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Deliberation and Net Attitude Change

Citizenship
Democracy
European Politics
Political Participation
Political Psychology
Knowledge
Kyung Joon Han
The University of Tennessee
Robert Luskin
Sciences Po Paris
James Fishkin
Stanford University

Abstract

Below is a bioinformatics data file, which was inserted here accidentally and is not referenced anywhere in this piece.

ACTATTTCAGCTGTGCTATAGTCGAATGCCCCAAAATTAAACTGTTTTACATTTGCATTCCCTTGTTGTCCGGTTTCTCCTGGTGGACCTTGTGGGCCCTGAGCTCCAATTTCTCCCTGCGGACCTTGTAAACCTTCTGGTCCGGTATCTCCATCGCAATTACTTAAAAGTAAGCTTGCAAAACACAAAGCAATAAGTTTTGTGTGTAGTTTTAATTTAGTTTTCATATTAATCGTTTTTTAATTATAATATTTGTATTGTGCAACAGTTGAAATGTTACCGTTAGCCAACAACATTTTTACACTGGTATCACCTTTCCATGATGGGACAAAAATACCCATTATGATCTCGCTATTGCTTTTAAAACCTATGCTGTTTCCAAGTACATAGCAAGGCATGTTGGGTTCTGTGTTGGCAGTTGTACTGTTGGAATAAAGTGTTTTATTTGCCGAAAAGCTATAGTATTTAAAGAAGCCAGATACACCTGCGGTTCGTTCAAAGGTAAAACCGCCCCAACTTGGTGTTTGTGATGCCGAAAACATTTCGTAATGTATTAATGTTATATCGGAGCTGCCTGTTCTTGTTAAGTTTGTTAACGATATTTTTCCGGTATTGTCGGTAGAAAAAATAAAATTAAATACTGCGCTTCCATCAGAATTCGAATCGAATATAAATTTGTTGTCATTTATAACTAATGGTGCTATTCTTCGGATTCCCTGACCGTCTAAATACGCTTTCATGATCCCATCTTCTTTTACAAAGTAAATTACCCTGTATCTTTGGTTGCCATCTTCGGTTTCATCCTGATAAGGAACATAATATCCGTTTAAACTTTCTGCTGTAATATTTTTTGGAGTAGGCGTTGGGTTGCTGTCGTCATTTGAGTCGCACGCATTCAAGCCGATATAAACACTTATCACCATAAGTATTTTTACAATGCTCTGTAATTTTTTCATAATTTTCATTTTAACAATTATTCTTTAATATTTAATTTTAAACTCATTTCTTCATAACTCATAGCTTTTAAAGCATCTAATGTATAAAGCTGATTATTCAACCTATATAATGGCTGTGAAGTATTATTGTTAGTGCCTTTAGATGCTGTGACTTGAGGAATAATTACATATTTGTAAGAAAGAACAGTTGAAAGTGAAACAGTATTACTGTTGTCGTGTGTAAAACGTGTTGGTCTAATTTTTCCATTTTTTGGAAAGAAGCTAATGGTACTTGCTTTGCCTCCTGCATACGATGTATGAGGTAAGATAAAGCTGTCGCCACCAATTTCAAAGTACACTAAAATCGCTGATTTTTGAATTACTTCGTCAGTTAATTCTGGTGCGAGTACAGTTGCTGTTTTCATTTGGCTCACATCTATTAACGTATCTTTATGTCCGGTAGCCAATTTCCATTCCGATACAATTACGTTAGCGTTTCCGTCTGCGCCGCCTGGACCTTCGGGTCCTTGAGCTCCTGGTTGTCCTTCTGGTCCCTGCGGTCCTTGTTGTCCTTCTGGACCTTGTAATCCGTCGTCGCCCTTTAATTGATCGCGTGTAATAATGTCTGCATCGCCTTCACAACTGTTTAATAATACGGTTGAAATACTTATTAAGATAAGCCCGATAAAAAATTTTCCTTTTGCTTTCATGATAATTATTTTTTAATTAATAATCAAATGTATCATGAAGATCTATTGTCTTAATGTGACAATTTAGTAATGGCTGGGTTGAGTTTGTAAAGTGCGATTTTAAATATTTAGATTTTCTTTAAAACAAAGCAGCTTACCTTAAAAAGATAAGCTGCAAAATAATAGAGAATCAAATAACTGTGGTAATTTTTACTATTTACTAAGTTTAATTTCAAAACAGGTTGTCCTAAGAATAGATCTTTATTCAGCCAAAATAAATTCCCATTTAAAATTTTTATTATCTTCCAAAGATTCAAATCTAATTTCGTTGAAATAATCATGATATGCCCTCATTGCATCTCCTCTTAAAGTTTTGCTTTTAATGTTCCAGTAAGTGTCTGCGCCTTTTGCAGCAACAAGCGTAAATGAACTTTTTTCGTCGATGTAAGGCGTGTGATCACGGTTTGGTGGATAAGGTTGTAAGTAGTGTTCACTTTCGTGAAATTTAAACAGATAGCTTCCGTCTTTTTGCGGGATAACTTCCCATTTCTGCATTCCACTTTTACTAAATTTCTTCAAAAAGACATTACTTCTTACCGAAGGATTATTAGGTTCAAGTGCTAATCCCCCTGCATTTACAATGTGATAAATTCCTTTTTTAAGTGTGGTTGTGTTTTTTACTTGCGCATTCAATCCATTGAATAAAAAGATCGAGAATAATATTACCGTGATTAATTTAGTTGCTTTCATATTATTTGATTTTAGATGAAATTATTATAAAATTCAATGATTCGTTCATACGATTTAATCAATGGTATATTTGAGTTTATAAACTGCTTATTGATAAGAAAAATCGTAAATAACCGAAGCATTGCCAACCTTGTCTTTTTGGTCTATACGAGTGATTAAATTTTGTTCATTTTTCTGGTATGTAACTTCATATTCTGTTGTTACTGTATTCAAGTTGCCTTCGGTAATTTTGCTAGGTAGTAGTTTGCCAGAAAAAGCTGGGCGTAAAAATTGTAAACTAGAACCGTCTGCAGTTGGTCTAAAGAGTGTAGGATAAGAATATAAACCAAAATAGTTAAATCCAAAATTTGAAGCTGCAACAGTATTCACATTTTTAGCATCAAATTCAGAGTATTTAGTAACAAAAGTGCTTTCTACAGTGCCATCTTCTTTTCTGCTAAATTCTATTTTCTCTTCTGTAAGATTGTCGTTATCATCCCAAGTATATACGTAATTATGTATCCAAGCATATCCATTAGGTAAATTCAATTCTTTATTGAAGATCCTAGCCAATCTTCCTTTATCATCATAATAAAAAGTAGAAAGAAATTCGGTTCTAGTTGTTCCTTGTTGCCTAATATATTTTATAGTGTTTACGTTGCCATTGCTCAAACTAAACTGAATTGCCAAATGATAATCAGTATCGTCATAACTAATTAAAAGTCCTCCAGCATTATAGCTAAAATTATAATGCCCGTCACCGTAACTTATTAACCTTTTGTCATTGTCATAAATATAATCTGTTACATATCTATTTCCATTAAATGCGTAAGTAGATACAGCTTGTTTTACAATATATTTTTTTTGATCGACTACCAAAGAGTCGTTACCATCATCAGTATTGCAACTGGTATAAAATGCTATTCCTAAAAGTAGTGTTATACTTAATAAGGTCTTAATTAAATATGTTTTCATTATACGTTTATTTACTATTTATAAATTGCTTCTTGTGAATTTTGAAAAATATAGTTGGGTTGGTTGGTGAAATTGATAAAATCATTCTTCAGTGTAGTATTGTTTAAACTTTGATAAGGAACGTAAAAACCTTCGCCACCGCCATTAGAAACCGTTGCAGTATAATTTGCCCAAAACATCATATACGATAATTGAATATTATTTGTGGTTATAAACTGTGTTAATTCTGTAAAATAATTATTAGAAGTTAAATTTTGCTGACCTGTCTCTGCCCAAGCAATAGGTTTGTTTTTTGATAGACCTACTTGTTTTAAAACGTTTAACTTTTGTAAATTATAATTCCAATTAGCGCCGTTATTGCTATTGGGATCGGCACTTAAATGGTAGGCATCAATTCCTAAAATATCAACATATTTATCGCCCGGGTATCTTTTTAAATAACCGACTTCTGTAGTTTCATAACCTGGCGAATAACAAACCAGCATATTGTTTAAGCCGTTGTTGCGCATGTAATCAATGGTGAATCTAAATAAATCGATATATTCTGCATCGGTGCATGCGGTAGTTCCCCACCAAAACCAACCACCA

Few would doubt that deliberation, defined roughly as serious, informative, civil discussion changes some individual-level opinions and vote intentions. Gross change—by individuals, in one direction or the other—figures to be appreciable. But if about as many people change about as much in each direction, the net change may still be nil. And from the standpoint of democracy it is the net change that is the more important. It has some normative value for everyone to reach his or her own considered or authentic preferences. But if the polls and election results still read exactly the same, it makes no difference policy or election outcomes, nor to democracy as a decision-making process. This paper reviews the net change in policy attitudes and electoral preferences across 22 Deliberative Polls around the world, on a variety of issues. We first show that statistically significant net change is far more rule than exception but that it varies across issues and settings. We then estimate a model aimed at explaining the magnitude of net change, in terms of the location (country), salience of the issue, mode (face-to-face versus online), heterogeneity of the sample, and other factors.